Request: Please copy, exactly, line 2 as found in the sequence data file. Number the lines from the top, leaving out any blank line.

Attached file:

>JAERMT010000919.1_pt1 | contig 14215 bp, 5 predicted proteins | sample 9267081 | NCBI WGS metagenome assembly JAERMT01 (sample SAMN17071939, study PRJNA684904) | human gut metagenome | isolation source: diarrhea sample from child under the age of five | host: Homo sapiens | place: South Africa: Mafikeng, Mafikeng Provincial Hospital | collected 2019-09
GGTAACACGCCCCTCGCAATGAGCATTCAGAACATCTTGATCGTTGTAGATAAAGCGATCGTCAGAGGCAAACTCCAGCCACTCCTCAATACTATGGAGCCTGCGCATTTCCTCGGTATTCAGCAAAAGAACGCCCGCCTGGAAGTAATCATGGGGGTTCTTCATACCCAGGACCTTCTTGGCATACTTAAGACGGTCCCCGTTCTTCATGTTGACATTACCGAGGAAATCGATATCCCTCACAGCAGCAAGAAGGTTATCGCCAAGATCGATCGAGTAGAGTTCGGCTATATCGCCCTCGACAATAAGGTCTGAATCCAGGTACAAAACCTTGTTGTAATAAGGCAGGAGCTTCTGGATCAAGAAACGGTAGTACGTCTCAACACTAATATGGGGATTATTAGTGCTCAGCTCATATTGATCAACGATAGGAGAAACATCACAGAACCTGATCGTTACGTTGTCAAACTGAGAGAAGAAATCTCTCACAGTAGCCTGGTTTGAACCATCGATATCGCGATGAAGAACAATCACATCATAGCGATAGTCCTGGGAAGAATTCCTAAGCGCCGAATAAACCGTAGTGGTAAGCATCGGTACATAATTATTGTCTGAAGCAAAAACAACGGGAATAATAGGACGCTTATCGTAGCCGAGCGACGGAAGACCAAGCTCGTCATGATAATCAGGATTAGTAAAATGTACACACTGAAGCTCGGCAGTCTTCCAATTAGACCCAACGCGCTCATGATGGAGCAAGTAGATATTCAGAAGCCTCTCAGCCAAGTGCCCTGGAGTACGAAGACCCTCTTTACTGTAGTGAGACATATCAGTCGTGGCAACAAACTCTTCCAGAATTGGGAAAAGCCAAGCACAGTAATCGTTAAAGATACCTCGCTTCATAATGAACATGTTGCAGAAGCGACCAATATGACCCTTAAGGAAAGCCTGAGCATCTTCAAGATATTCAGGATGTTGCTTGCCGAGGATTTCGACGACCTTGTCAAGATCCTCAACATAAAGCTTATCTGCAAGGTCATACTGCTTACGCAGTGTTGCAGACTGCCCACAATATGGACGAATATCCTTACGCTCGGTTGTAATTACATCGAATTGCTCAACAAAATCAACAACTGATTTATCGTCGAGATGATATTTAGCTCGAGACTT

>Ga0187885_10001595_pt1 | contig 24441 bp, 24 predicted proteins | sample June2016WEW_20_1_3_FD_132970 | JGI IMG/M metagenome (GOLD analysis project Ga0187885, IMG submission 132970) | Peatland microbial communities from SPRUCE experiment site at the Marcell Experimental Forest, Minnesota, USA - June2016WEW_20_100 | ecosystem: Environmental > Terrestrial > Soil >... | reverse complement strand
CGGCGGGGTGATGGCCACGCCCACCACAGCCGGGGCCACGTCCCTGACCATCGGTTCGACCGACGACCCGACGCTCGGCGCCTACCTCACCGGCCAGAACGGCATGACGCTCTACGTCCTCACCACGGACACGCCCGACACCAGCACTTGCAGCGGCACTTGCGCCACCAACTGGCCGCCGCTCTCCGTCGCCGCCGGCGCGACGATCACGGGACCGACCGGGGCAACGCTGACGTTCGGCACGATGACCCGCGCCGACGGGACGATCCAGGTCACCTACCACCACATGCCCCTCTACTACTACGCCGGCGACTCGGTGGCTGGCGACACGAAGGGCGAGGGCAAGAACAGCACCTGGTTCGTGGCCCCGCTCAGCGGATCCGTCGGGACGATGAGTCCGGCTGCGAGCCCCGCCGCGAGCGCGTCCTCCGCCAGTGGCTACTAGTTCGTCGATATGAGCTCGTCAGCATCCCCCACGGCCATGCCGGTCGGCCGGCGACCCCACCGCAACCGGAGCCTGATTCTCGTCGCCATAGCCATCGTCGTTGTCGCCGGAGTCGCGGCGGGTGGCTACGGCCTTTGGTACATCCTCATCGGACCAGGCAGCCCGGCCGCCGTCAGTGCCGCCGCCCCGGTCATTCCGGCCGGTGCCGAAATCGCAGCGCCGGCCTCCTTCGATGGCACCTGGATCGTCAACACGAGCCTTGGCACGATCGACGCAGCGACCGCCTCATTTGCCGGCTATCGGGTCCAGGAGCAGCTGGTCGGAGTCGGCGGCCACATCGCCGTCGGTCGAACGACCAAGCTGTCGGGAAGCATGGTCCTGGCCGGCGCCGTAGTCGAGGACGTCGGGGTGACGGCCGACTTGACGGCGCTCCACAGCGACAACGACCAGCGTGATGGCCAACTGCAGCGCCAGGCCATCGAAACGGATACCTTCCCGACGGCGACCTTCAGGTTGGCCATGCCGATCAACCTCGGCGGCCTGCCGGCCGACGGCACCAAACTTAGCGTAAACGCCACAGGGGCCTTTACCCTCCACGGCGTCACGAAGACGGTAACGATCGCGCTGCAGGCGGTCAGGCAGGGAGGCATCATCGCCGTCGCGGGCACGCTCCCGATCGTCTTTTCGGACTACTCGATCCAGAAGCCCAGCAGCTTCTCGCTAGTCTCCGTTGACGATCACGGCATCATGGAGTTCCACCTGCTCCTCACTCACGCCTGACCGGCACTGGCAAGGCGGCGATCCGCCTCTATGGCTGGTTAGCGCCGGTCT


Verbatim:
GGTAACACGCCCCTCGCAATGAGCATTCAGAACATCTTGATCGTTGTAGATAAAGCGATCGTCAGAGGCAAACTCCAGCCACTCCTCAATACTATGGAGCCTGCGCATTTCCTCGGTATTCAGCAAAAGAACGCCCGCCTGGAAGTAATCATGGGGGTTCTTCATACCCAGGACCTTCTTGGCATACTTAAGACGGTCCCCGTTCTTCATGTTGACATTACCGAGGAAATCGATATCCCTCACAGCAGCAAGAAGGTTATCGCCAAGATCGATCGAGTAGAGTTCGGCTATATCGCCCTCGACAATAAGGTCTGAATCCAGGTACAAAACCTTGTTGTAATAAGGCAGGAGCTTCTGGATCAAGAAACGGTAGTACGTCTCAACACTAATATGGGGATTATTAGTGCTCAGCTCATATTGATCAACGATAGGAGAAACATCACAGAACCTGATCGTTACGTTGTCAAACTGAGAGAAGAAATCTCTCACAGTAGCCTGGTTTGAACCATCGATATCGCGATGAAGAACAATCACATCATAGCGATAGTCCTGGGAAGAATTCCTAAGCGCCGAATAAACCGTAGTGGTAAGCATCGGTACATAATTATTGTCTGAAGCAAAAACAACGGGAATAATAGGACGCTTATCGTAGCCGAGCGACGGAAGACCAAGCTCGTCATGATAATCAGGATTAGTAAAATGTACACACTGAAGCTCGGCAGTCTTCCAATTAGACCCAACGCGCTCATGATGGAGCAAGTAGATATTCAGAAGCCTCTCAGCCAAGTGCCCTGGAGTACGAAGACCCTCTTTACTGTAGTGAGACATATCAGTCGTGGCAACAAACTCTTCCAGAATTGGGAAAAGCCAAGCACAGTAATCGTTAAAGATACCTCGCTTCATAATGAACATGTTGCAGAAGCGACCAATATGACCCTTAAGGAAAGCCTGAGCATCTTCAAGATATTCAGGATGTTGCTTGCCGAGGATTTCGACGACCTTGTCAAGATCCTCAACATAAAGCTTATCTGCAAGGTCATACTGCTTACGCAGTGTTGCAGACTGCCCACAATATGGACGAATATCCTTACGCTCGGTTGTAATTACATCGAATTGCTCAACAAAATCAACAACTGATTTATCGTCGAGATGATATTTAGCTCGAGACTT